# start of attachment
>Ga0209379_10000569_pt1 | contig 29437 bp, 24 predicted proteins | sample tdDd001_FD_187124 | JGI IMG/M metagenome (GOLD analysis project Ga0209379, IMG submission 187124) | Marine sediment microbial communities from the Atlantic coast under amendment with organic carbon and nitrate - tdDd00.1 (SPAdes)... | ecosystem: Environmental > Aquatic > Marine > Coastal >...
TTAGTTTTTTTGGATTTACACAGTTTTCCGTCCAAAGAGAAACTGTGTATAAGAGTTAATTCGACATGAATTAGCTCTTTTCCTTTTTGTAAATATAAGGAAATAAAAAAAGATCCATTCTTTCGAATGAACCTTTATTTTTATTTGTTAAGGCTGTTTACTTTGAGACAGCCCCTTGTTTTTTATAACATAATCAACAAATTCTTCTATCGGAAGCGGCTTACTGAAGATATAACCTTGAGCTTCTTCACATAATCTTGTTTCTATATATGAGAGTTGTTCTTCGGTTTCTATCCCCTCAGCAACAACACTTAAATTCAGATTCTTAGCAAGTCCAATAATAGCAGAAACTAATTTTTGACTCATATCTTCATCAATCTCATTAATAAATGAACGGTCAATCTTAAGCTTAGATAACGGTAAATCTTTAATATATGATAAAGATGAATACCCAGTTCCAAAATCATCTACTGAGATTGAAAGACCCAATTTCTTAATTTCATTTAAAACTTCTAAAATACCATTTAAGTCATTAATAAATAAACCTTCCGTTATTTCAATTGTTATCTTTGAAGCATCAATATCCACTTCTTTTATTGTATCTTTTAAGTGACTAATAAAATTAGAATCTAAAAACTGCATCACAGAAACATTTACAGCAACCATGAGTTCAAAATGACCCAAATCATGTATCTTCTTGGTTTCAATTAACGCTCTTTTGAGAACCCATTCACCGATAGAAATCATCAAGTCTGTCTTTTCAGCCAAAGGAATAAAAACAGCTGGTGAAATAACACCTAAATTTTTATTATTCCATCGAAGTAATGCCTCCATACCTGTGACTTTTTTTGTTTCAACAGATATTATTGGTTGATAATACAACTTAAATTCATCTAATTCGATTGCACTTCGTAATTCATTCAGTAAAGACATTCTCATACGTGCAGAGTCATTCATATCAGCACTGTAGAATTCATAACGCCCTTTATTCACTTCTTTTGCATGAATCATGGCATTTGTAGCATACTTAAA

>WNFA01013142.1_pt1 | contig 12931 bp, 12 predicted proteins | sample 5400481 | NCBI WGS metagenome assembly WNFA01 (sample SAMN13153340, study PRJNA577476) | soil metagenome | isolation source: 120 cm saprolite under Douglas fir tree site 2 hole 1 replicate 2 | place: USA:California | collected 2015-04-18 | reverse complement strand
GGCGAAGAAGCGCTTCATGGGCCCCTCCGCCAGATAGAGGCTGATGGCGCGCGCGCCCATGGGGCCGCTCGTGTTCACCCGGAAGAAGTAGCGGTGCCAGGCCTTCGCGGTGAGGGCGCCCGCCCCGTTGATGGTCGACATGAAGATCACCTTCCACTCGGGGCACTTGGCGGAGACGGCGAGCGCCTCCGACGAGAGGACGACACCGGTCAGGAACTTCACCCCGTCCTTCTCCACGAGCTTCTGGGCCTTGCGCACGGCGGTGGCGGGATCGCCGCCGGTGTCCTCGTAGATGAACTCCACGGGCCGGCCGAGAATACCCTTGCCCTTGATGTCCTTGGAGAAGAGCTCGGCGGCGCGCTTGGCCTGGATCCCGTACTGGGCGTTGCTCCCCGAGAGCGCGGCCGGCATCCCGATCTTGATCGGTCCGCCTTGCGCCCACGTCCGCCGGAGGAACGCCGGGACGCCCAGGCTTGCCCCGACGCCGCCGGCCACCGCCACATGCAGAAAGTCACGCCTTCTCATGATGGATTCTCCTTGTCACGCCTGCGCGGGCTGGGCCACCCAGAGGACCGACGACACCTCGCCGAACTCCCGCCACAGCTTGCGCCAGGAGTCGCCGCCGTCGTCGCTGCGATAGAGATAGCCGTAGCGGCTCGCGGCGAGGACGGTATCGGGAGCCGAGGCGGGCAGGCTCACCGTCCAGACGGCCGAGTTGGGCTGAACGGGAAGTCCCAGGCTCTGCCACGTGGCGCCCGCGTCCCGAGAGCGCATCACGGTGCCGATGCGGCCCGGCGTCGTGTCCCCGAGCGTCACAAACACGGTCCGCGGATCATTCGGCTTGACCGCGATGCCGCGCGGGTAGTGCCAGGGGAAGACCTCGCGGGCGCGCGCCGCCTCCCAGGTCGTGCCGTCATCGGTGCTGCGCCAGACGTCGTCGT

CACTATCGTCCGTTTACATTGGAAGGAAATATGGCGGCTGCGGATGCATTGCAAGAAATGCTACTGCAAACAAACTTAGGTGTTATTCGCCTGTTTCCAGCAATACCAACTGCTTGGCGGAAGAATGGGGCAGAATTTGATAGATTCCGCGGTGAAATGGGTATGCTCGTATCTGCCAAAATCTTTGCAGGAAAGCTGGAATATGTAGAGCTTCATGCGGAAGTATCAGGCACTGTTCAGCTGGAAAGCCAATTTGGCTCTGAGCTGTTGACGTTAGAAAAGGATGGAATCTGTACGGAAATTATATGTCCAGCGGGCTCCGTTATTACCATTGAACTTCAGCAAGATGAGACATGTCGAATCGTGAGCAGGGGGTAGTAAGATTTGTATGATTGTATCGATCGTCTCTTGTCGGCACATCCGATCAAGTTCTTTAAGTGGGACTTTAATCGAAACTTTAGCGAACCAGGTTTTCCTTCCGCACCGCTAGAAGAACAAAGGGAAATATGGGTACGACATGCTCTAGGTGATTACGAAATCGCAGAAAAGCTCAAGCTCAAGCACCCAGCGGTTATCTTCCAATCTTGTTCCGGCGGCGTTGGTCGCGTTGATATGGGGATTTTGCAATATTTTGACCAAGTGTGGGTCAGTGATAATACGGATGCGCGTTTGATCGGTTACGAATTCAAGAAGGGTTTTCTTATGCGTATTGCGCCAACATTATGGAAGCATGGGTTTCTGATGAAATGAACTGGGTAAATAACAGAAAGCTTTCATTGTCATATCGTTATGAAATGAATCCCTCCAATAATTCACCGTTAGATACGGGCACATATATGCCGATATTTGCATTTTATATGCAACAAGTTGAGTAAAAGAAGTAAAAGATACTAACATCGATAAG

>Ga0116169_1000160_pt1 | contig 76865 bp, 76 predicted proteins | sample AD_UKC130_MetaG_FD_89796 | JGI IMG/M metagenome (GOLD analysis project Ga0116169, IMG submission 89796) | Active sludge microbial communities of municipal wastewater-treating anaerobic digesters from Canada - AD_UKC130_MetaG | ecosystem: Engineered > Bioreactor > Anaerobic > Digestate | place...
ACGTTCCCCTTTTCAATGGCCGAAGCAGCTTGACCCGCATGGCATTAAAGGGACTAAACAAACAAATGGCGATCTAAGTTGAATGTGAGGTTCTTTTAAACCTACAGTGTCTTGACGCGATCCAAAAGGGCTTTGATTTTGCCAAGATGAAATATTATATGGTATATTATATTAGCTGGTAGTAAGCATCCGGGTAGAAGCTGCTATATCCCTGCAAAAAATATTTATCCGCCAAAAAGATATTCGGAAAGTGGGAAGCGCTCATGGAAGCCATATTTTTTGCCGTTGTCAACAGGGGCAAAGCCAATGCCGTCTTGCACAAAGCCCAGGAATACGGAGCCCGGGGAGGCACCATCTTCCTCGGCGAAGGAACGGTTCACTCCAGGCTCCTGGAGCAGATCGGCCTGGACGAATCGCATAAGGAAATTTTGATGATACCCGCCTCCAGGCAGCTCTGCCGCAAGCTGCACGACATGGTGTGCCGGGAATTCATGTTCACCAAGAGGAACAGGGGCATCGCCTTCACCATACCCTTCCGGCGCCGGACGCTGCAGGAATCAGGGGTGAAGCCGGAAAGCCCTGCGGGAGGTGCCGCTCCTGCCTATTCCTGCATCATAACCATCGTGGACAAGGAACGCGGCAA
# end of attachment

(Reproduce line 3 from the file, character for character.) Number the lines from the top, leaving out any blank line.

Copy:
>WNFA01013142.1_pt1 | contig 12931 bp, 12 predicted proteins | sample 5400481 | NCBI WGS metagenome assembly WNFA01 (sample SAMN13153340, study PRJNA577476) | soil metagenome | isolation source: 120 cm saprolite under Douglas fir tree site 2 hole 1 replicate 2 | place: USA:California | collected 2015-04-18 | reverse complement strand